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Oct 22, 2008

Apple's iPhone Boosts AT&T's Wireless Business, But Whacks Profits

Ed: Apple sold 6.9 million phones in Q3. From ISP subsidies and customer purchase, the revenue impact is $2.8 billion. Further, Apple earns royalties from monthly fees, margins from iTune and App purchases, and halo switch to the Macintosh platform. It's a grand slam.

AT&T complained that iPhone lowered profits by $900 million. Between subsidies and cost to activate new customers, they are spending $400 per customer - without the normal cost of advertising to bring customers into the store. Apple supplies the latter as value-add. One analyst suggested increased capital expenditures as the cause. iPhone uses both 3G and Wi-fi. Thus, there's less impact on capex. The real  issue is productivity. Anyone who has called AT&T support knows the problem. They fail on labor productivity - and the results show. AT&T is unable to scale with rapid change.

Apple's iPhone Boosts AT&T's Wireless Business, But Whacks Profits


iphone ad.jpgWhy did AT&T (T) make sacrifices to become Apple's (AAPL) official U.S. iPhone carrier? Because it's leading the company in growth: AT&T says it activated 2.4 million (about a third of Apple's 6.9 million total) iPhones last quarter, including about 40% to customers who were new to AT&T. That helped the carrier add 2.0 million net new wireless subscribers last quarter, ahead of expectations.

But subsidizing all of those new 3G iPhones took a bigger than expected whack to the company's earnings and margins. And that's going to keep happening. From AT&T's release:

AT&Ts third-quarter 2008 reported and adjusted margins and earnings reflect revenue growth and continued progress with previously outlined cost initiatives, offset by hurricane-related expenses and effects on wireless results from the iPhone 3G. Impacts from the companys iPhone 3G initiative reduced pretax third-quarter earnings by approximately $900 million or $0.10 per share...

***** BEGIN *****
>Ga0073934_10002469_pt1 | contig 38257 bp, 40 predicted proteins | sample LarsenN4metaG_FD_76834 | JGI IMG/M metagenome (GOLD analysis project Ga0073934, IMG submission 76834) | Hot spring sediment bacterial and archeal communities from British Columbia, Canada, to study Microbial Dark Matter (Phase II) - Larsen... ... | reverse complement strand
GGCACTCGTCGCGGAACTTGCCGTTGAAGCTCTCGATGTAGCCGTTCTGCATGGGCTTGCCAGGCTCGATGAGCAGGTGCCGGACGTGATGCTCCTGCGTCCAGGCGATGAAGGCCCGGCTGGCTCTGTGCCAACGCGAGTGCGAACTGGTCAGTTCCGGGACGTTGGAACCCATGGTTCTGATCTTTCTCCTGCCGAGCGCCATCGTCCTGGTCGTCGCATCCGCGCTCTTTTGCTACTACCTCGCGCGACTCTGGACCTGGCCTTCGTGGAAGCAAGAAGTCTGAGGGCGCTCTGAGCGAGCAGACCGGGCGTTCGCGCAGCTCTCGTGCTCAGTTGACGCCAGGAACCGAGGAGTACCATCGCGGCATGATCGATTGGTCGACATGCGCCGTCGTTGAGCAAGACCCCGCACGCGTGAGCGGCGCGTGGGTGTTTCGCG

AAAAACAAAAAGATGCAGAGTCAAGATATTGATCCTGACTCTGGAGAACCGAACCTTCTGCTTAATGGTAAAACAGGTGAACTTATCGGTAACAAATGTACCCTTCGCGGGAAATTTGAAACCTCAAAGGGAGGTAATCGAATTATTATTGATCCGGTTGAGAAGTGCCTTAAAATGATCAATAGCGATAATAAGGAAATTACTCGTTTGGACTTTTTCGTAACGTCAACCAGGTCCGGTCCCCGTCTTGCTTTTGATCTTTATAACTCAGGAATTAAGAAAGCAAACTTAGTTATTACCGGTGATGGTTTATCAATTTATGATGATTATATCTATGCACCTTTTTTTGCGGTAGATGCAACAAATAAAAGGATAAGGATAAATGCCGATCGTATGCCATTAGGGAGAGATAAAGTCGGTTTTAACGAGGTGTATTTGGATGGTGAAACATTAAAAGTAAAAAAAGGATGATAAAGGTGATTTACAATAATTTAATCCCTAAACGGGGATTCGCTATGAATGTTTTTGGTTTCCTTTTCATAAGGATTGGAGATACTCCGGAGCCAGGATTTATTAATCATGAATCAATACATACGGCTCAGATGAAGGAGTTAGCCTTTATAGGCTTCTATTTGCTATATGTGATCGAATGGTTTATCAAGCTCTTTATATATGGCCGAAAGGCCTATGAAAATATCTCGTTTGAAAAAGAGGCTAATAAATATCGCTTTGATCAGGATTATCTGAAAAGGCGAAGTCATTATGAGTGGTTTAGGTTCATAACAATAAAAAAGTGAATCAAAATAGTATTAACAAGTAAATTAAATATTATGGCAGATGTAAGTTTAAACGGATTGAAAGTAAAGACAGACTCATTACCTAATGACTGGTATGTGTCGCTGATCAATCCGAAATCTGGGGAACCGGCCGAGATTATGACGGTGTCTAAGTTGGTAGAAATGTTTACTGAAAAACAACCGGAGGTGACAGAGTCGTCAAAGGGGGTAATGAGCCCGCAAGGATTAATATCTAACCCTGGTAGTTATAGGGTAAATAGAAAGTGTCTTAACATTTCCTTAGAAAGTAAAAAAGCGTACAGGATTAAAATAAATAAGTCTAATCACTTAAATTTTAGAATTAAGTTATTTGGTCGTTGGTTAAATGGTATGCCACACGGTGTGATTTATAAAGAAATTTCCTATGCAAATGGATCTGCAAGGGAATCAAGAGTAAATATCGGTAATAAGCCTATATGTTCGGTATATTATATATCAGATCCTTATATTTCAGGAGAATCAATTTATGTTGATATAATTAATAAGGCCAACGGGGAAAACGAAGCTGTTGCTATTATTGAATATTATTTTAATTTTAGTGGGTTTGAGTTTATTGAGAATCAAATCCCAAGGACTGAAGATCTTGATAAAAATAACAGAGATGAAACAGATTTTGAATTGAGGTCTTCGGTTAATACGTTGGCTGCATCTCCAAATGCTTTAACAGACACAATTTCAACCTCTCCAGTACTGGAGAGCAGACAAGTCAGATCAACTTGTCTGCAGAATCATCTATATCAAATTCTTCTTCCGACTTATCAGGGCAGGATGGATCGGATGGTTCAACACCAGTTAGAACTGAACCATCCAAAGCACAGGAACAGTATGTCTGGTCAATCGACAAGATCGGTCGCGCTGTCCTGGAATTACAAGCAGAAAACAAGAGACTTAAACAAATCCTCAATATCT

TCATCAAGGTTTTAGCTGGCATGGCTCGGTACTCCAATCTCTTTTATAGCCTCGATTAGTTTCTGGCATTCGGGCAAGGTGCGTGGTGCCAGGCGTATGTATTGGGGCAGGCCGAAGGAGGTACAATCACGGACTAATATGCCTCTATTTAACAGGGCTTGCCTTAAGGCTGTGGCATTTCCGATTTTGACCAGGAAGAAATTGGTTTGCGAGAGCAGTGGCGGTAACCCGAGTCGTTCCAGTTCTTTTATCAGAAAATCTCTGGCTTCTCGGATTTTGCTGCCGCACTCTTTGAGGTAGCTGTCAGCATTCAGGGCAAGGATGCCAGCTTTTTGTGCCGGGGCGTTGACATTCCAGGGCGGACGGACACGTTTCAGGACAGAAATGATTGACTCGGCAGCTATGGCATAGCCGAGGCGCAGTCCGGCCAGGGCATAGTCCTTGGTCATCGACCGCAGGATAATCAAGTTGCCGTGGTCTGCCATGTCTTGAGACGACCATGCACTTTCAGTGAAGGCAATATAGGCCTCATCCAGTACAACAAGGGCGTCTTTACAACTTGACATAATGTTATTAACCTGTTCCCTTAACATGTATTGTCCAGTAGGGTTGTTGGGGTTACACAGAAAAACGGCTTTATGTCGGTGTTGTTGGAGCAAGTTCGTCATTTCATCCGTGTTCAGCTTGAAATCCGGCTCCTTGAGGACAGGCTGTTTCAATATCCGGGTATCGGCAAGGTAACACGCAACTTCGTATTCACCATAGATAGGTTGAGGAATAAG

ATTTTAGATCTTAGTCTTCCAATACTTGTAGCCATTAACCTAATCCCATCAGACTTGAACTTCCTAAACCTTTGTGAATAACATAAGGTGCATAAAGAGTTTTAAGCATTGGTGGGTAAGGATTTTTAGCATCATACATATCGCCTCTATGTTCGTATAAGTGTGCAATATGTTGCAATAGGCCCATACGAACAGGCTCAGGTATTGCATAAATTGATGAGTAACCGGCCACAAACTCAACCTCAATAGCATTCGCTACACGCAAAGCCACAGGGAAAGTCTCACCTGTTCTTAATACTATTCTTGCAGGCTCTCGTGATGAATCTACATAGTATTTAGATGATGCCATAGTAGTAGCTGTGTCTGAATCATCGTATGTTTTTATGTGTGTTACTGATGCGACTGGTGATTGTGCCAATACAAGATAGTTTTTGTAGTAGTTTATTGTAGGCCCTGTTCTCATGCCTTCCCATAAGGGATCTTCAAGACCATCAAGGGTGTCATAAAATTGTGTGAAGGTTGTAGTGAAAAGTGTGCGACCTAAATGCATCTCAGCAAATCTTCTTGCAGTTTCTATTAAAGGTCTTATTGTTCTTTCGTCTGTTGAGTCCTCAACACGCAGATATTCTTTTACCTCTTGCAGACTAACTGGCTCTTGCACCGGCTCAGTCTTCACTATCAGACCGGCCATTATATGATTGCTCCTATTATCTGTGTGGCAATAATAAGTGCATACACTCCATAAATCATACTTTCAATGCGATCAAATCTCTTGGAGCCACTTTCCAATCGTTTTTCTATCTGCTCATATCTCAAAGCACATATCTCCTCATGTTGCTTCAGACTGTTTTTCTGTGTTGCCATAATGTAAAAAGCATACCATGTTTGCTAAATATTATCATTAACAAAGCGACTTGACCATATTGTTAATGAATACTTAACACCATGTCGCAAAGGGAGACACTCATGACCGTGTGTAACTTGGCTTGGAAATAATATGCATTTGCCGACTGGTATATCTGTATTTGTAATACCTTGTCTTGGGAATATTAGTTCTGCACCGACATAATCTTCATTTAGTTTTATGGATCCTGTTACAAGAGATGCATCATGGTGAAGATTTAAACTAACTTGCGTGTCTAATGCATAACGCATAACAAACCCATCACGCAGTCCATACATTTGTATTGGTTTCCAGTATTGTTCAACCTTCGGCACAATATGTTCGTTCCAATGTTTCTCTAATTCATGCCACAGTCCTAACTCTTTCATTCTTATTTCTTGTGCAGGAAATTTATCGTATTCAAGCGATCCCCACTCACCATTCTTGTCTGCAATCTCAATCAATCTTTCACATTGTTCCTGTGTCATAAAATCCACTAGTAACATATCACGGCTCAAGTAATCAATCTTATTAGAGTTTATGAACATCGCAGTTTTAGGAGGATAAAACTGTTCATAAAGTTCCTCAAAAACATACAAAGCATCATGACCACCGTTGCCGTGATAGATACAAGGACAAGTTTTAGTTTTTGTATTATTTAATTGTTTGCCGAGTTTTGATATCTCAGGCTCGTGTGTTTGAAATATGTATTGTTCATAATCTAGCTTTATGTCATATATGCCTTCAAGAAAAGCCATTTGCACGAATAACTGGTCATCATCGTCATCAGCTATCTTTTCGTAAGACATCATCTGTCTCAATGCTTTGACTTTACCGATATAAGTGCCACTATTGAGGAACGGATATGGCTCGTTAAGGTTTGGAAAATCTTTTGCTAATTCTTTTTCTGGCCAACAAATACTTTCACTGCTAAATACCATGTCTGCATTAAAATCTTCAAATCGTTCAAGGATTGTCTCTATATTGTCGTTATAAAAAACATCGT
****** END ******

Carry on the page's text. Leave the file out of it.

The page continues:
Based on third-quarter customer response, AT&T is optimistic regarding continued strong iPhone 3G activations and is confident in the long-term value created by this investment in acquiring high-value, data-centric wireless subscribers. As a result, AT&T expects its dilution associated with the iPhone 3G will run above its previous expectation, and AT&T now expects, depending on volumes, its full-year 2008 wireless service OIBDA margin to be better than 37 percent versus its previous outlook of 39 percent to 40 percent. AT&T expects its full-year adjusted consolidated operating income margin to be approximately 23 percent versus its previous outlook of approximately 24 percent.

Why is this a good thing anyway? Because iPhone subscribers spend about 1.6 times more money on wireless service per month, and use the mobile Internet more than other subscribers -- important to AT&T's strategic goals.

Also of note, AT&T says more than two thirds of its 1.7 million "postpaid" net subscriber additions -- who sign long-term contracts and pay monthly bills -- bought smartphones last quarter, surely led by Apple's iPhone. The telco says 22% of its subcribers now use smartphones, up from 10.5% a year ago.

Overall, AT&T reported in-line Q3 sales of $31.3 billion, but adjusted EPS missed consensus: AT&T posted 67 cents per share, below analysts' 71 cents per share estimate.

AT&T is reporting a boom in customer acquisition and, it seems, a bust in profits. According to a recent earnings report, the company activated 2.4 million iPhones but lost $900 million in third-quarter earnings as a result of all the data and voice blowing through Apple’s darling.

The iPhone, we see, is a double-edged sword. Because it goes out to early adopters and folks who understand mobile data, AT&T faces the same problems MVNOs like Helio faced in the U.S.: aim at heavy data users and get hit for data usage. While this is a testament to the majesty of Steve Jobs, it’s also a problem for AT&T. How can they keep making profits if they’re spending on their cash on network upgrades?

As we all know, all that data comes at a price. The high bills AT&T is sending out to 3G users attests to this and it will definitely be harder in the coming months to convince price-conscious consumers to pony up $175 or more just to get Facebook on the go.

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